Skip to content

Did Judas go to Hell?

It’s a simple question. Did Judas go to Hell?

(When I say Hell, know that technically Hell [as in the eternal Lake of Fire, Revelation 20:14-15] isn’t opened for business yet. Currently, those departed unbelievers are awaiting final judgment which hasn’t occurred yet. This includes both the deceased before and after the cross of Christ.)

As you know, Judas betrayed Jesus which led to His torturous death on a cross. Let’s examine what the Bible says regarding whether or not Judas is “in Hell.”

There are several verses that state that Judas betrayed Jesus. This is firmly established in all four Gospels. I won’t list them all here. But some of the verses that state the betrayal also mention an element of condemnation. Look at Matthew 26 and Mark 14:

The Son of Man goes as it is written of him, but woe to that man by whom the Son of Man is betrayed! It would have been better for that man if he had not been born.

Matthew 26:24

For the Son of Man goes as it is written of him, but woe to that man by whom the Son of Man is betrayed! It would have been better for that man if he had not been born.

Mark 14:21

Luke 22 states it a little differently:

For the Son of Man goes as it has been determined, but woe to that man by whom he is betrayed!

Luke 22:22

These are strong words condemning Judas for his actions against God’s Messiah. The word woe means denunciation, which today is a public condemnation of something or someone.

Jesus says something interesting in John 17, where He prays about the security of those that His Father gave Him. Jesus asks the Father midway through the chapter to keep those which were given to Him. Here is the key verse:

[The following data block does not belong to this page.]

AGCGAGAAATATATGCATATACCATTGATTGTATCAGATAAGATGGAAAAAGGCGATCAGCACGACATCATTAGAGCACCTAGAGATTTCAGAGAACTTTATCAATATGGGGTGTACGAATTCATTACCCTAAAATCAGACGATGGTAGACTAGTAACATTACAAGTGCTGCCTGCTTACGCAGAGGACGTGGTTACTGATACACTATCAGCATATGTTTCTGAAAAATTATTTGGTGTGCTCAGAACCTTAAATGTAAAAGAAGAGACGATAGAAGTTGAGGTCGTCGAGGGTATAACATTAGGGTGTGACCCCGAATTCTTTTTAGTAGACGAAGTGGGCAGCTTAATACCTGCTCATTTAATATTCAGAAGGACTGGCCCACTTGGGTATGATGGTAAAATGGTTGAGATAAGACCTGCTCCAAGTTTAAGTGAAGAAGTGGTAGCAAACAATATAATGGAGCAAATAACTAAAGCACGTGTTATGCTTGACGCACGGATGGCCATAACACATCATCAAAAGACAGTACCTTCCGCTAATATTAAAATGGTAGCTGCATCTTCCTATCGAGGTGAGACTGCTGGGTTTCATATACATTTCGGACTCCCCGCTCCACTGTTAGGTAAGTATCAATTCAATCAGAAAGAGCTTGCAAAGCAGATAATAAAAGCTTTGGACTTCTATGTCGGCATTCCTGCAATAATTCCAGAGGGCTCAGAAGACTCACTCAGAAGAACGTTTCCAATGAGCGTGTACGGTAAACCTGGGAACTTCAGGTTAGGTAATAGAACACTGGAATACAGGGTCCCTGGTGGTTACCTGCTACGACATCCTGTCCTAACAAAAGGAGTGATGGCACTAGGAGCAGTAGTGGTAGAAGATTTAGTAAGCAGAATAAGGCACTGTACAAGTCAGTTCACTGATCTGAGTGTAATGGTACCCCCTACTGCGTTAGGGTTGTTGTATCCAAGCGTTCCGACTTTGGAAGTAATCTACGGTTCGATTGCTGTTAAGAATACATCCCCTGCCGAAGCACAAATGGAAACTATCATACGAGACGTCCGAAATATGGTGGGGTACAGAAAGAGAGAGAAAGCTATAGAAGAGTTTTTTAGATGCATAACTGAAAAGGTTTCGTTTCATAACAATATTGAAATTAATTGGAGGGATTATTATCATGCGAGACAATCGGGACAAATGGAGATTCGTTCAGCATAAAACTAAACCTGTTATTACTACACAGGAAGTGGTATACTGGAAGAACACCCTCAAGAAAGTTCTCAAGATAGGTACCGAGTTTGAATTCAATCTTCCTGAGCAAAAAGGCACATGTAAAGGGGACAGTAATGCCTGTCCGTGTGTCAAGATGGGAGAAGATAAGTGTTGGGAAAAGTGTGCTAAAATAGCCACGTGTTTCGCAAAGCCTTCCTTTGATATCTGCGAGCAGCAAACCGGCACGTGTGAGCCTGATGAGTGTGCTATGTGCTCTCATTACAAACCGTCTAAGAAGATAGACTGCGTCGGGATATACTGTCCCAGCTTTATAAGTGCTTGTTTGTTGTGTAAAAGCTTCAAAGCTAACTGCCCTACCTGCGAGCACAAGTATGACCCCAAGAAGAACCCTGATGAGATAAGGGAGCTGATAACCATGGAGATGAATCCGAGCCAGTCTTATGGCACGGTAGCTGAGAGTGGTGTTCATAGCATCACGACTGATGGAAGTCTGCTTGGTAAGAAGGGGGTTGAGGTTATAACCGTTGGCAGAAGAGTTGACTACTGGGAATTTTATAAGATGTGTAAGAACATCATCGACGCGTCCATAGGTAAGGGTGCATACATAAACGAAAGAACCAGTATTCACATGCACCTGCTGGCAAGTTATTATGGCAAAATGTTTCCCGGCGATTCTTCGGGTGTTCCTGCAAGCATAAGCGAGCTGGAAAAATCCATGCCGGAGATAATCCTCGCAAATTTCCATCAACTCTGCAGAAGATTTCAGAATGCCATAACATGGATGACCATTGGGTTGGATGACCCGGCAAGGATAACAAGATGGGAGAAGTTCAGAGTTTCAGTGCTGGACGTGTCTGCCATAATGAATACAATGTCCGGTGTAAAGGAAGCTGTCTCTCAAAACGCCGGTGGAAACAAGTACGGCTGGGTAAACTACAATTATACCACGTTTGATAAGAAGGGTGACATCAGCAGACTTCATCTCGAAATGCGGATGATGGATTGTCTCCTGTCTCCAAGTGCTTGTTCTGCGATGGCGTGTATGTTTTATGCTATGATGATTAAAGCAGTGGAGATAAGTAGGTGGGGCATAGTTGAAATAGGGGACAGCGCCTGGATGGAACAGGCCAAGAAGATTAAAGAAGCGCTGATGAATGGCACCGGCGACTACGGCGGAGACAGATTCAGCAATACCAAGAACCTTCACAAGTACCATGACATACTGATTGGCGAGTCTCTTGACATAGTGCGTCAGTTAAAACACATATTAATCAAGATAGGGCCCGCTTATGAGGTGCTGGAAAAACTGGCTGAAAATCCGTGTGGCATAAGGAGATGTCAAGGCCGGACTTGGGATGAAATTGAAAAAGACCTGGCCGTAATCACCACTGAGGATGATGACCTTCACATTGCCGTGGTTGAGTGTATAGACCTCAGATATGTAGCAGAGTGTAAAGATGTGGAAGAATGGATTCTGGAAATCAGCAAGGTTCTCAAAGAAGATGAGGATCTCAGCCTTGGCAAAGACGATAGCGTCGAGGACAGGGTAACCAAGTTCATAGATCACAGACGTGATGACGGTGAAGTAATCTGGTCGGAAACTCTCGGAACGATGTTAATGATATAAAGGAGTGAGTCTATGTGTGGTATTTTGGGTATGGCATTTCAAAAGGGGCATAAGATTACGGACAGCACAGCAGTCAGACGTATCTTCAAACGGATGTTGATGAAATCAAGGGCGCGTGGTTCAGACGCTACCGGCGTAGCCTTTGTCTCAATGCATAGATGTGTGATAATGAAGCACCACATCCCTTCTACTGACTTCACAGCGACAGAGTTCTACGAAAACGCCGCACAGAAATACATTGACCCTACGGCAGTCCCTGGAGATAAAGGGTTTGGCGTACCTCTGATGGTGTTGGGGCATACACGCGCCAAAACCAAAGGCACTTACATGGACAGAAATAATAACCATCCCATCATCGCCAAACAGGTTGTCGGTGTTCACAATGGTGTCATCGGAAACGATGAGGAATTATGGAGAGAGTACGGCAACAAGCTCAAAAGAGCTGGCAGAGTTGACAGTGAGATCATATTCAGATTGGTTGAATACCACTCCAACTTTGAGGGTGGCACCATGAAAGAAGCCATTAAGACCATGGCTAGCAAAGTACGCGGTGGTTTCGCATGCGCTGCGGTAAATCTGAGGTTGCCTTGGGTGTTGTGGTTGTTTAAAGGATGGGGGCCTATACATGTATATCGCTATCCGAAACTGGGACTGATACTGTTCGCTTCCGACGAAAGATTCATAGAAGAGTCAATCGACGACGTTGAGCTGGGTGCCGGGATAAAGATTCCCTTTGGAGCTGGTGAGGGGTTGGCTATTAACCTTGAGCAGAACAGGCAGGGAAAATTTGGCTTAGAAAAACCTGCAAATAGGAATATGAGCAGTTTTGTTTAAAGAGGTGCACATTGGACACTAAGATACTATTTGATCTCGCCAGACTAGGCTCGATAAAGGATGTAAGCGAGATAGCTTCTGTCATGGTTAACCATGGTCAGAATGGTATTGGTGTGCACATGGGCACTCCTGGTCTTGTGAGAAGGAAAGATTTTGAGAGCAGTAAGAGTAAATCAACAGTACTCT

While I was with them, I kept them in your name, which you have given me. I have guarded them, and not one of them has been lost except the son of destruction, that the Scripture might be fulfilled.

John 17:12

Some translations say the son of perdition. Some say doomed for destruction. The YLT (Young’s Literal Translation) says none were destroyed except the son of destruction. This strong language is clearly referring to Judas, his expected betrayal and final destination. 2 Thessalonians 2:3 mentions a son of perdition that will be fulfilled by a different character… some think the Antichrist and some think Satan himself. In any case, it’s horrible company to be grouped with the Antichrist and Satan. Consider a NASB note that says the son of perdition is a Hebrew idiom for one destined to perish. All three of these characters are destined to perish. But what of this fulfilling of Scripture mentioned at the end of the verse?

Acts chapter 1 discusses Judas, his wickedness and subsequent foul ending. Here is Peter speaking in verse 20:

For it is written in the Book of Psalms, “May his camp become desolate, and let there be no one to dwell in it”; and “Let another take his office.”

Acts 1:20

This is what Jesus was likely referring to in John 17:12. It’s Psalm 69:25 and 109:8.

Here’s part of Psalm 69:

May their camp be a desolation; let no one dwell in their tents. For they persecute him whom you have struck down, and they recount the pain of those you have wounded. Add to them punishment upon punishment; may they have no acquittal from you.

Psalm 69:25-27

Verse 27 and 28 of the NIV actually says not to let them share in salvation and to blot them out of the book of life. Remember, this is Judas we’re talking about.

Psalm chapter 109 is a plea for judgment against false accusers, of which Judas was primary.

It’s important to remember too what the Bible says occurred to incur the betrayal. Luke 22 says it plainly; Judas was full of the devil: